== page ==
At Cloud 9 Martini & Tapas Bar, conversation passes between friends alongside tastes of 45 cold, sweet, or bitter martinis and 18 shareable tapas plates. A blue-lit, martini-shaped bar acts as a stage for mixologists’ concoctions to enthrall eyes and tongues with fruity, chocolaty, and gentlemanly flavors. The Baxterini’s classic recipe of Beefeater gin, vermouth, and olive juice gains approving nods from traditionalists, whereas the Smores replicates a summer treat—complete with flaming marshmallow—without the hassles of camping or starting a bonfire on your kitchen table. To expand a martini-centric evening, Cloud 9 also serves up handmade Chimay beer as well as SweetWater and Turbodog craft brews.
Around the rest of the lounge, sofas and chairs stacked with pillows serve as a convivial perch where guests share tapas. Cherry peppers pop with goat cheese and prosciutto, and quesadillas mix sweet and savory with a dollop of mango chutney atop a filling of apple and brie. On Saturday, DJs accompany bites with energy from their decks, infusing the space with up-tempo beats for dancing or karate montages.
A science lab calls to mind test tubes, bubbling flasks of chemicals, maniacally laughing men in white coats—but rarely ice cream. But that's exactly where Curt Jones, chairman and founder of Dippin' Dots, came upon the inspiration for the tiny flash-frozen beads of ice cream. A microbiologist, Jones spearheaded the flash-freezing process of cryogenic encapsulation, a method capable of trapping flavor and freshness.
Beginning as a retail shop in Lexington, Kentucky, the ice cream quickly began to quell the tantrums of Fortune 500 CEOs all over the country. Having won numerous awards since he created a new way to enjoy an old treat, Jones stays true to Dippin' Dots’ roots, making the ice cream at the company headquarters in Paducah, Kentucky. New additions to the Dippin' Dots family include Dots ‘n Cream, a treat similar to traditional ice cream.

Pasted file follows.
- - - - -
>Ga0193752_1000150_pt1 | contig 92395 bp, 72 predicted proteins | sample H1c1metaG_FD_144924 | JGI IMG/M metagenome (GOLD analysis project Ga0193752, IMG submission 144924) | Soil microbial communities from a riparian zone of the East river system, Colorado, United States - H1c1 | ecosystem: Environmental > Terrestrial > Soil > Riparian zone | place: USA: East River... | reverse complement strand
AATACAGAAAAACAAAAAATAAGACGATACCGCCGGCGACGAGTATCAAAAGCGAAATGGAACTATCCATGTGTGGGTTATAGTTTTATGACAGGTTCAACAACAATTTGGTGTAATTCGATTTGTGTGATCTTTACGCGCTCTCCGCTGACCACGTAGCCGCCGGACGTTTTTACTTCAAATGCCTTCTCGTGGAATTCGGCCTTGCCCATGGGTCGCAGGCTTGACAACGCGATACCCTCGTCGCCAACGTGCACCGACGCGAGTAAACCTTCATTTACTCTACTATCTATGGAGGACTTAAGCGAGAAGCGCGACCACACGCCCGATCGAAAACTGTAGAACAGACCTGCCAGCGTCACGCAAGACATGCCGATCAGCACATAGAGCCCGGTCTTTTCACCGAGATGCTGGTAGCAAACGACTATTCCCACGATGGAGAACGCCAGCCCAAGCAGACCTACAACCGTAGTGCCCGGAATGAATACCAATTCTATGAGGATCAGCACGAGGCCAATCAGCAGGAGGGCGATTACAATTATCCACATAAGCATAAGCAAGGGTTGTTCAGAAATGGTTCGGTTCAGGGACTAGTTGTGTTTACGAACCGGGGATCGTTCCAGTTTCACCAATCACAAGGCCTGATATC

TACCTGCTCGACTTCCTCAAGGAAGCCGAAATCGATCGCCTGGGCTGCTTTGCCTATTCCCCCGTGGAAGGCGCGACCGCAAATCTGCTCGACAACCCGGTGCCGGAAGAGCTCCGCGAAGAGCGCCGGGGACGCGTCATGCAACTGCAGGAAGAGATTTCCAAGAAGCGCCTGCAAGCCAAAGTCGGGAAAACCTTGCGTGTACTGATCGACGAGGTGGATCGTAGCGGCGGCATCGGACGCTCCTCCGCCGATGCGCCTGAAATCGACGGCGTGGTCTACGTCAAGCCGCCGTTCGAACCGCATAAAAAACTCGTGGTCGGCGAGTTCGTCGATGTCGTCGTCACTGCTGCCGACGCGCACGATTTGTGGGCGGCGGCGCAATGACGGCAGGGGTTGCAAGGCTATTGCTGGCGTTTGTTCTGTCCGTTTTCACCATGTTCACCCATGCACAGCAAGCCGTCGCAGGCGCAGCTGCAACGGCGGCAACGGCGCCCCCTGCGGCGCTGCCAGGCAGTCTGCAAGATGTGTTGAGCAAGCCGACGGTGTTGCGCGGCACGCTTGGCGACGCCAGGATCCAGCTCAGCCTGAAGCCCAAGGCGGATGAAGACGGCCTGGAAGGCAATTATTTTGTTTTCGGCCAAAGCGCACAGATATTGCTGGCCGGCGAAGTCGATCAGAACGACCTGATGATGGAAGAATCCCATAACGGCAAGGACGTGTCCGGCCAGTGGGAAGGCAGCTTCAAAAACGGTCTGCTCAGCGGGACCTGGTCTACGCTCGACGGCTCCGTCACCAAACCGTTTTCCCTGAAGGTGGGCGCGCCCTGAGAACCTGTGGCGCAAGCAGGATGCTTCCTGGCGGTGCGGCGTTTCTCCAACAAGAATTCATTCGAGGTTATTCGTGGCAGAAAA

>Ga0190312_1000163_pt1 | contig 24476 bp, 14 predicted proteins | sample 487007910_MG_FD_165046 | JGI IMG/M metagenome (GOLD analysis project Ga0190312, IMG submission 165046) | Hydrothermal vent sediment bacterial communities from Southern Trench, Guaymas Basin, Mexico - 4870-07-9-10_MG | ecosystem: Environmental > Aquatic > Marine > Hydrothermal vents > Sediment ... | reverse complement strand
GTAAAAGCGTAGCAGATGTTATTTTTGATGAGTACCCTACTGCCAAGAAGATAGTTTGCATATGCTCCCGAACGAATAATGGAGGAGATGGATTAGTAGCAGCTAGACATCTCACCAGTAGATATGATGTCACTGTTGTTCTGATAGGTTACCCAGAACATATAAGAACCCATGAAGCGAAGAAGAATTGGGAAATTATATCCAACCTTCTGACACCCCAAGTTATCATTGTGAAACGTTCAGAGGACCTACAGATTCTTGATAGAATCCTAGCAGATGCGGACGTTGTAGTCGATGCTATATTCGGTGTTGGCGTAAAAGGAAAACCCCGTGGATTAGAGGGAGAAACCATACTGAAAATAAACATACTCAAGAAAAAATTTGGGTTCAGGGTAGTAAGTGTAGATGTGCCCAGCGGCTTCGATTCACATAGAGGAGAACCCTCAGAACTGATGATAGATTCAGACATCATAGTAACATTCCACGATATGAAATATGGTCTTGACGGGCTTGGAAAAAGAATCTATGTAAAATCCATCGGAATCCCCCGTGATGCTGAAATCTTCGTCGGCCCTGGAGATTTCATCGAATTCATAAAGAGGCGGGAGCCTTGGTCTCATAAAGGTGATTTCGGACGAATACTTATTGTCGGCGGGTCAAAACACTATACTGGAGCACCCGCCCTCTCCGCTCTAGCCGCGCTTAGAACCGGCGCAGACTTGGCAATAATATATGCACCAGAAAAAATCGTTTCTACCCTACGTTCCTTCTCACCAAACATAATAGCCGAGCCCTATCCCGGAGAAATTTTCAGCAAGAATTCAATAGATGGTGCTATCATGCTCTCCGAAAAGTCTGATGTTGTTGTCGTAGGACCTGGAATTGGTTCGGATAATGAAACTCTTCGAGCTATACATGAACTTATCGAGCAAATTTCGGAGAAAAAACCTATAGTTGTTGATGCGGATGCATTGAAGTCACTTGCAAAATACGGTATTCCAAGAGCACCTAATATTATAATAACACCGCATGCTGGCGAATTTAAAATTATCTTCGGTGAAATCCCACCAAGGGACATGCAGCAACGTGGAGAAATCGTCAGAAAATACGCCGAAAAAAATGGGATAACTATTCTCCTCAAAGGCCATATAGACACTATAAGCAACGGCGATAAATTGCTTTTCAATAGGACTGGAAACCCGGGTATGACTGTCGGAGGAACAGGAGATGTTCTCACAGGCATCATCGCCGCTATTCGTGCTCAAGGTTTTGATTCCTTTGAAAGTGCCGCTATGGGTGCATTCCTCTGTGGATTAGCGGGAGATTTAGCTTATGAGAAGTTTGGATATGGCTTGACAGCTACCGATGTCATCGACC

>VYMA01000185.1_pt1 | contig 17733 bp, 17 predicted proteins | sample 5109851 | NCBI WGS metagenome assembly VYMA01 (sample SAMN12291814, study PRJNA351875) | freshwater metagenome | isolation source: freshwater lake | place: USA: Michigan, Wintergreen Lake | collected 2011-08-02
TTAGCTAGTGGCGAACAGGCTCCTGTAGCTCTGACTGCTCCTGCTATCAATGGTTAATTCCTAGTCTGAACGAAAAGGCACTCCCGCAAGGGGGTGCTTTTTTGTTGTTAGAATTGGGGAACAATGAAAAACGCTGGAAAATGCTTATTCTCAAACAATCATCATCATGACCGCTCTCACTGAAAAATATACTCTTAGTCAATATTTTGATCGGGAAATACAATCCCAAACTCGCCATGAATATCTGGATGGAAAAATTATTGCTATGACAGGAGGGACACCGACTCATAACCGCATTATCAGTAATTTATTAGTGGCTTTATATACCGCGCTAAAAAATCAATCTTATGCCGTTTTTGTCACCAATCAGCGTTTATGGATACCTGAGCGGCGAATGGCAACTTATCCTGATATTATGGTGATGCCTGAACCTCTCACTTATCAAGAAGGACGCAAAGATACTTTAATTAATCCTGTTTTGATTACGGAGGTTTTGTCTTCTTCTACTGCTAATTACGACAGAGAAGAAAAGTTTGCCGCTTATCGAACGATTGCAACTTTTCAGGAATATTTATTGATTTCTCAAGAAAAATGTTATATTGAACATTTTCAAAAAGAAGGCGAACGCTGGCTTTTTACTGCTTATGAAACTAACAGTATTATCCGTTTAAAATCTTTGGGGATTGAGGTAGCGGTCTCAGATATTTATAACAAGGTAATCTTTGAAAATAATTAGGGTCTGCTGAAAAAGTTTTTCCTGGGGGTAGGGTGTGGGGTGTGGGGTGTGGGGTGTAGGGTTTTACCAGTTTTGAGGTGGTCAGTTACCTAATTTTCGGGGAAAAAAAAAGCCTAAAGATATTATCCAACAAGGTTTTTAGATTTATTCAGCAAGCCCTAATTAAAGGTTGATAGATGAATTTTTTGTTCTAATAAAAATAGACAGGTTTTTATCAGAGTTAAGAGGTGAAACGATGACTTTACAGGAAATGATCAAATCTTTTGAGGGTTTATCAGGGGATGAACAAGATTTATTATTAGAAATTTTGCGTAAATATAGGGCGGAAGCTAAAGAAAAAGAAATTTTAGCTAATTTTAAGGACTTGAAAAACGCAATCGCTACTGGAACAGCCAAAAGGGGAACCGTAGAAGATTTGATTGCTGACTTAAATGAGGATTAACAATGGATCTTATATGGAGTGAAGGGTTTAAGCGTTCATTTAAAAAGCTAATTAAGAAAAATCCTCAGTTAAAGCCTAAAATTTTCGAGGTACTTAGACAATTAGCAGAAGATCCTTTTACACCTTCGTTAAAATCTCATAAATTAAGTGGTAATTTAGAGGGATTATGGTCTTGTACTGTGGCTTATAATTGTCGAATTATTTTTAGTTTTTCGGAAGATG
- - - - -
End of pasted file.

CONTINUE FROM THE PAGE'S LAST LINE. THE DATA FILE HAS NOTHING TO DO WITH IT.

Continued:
When lifelong friends Mark and Ren?e Cieslikowski and Brian and Linda Rich were tailgating for a Panthers game in 2002, a delicious smell wafted into the parking lot and changed their lives. On the back of the wind, the unmistakable smoky scent of barbecue rode in and inspired them to craft recipes of their own, leading them to eventually open up a Q2U BBQ Pit storefront in Lake Wylie.
At Q2U BBQ Pit, they have created a menu of tasty pit fare that includes chopped pork, sliced beef brisket, pulled chicken, and tender ribs, the recipes for which they have honed through multiple years of competitions. Not only were they awarded the South Carolina Masters of Barbecue award by the South Carolina Barbecue Association, but their North Carolina?style vinegar-based sauce was selected as the official sauce of the Democratic National Convention. They also match their meats with classic sides that include hush puppies, banana pudding, and peanut-butter pie.
Dream Dinners’s registered dietitian and family-physician duo provides cuisine crafters with the ingredients and directions necessary to assemble healthy, palate-pleasing meals during fun on-location sessions.
All chopping, sorting, and recipe-dreaming is done in advance by Dream Dinners’s crew, with family cooks choosing from an ever-rotating menu of gourmet concoctions such as herb-dijon chicken breasts with garlic bread and cheese-lover's manicotti.
After assembling the ingredients at a Dream Dinners location in a music-filled, party-like atmosphere, customers cart their bounty home, armed with easy-to-follow cooking instructions for piecing together the edible jigsaw puzzle without worrying about sharpening knives, cleaning stovetops, or converting grams into degrees Celsius. For those with smaller watches and consequently less time, the Fast Lane menu offers dinners that need only to be cooked or baked.
In 1964, brothers Leroy and Forrest Raffel banded together to come up with a new restaurant concept. Arby's took off almost immediately on the coattails of its hallmark roast-beef sandwich and the founders’ idea of providing customers with fast, quality food. Over the company's 48-year franchise history, its foundational pièce de résistance of thinly sliced, juicy beef has been served in a many permutations, and continues to be popular today, served at more than 3,500 stores in North America. Today’s menu still ignites appetites with traditional beef sandwiches, plus hot and seasoned curly fries, fresh-chopped salads, and desserts good for richly capping off meals or bribing any bridge trolls on the way home.
The chefs at Gourmet Carolina bustle past ovens filled with a rotating array of seasonal fare. Around the holidays, the smell of roasting chickens mingles with the aromas of brie, apples, and cranberries. Summer feasts beneath the ripe-apricot setting sun are fueled by Gourmet Carolina’s USDA-choice steak burgers, USDA-prime cuts of filet mignon, prime-rib roast, and cowboy-cut rib eyes. The chefs also prep lamb, pork, veal, Chilean sea bass, and lobster tails. Delivered directly to homes, the meals ward off the need to cook for dinner guests or test if the floor is really made of lava.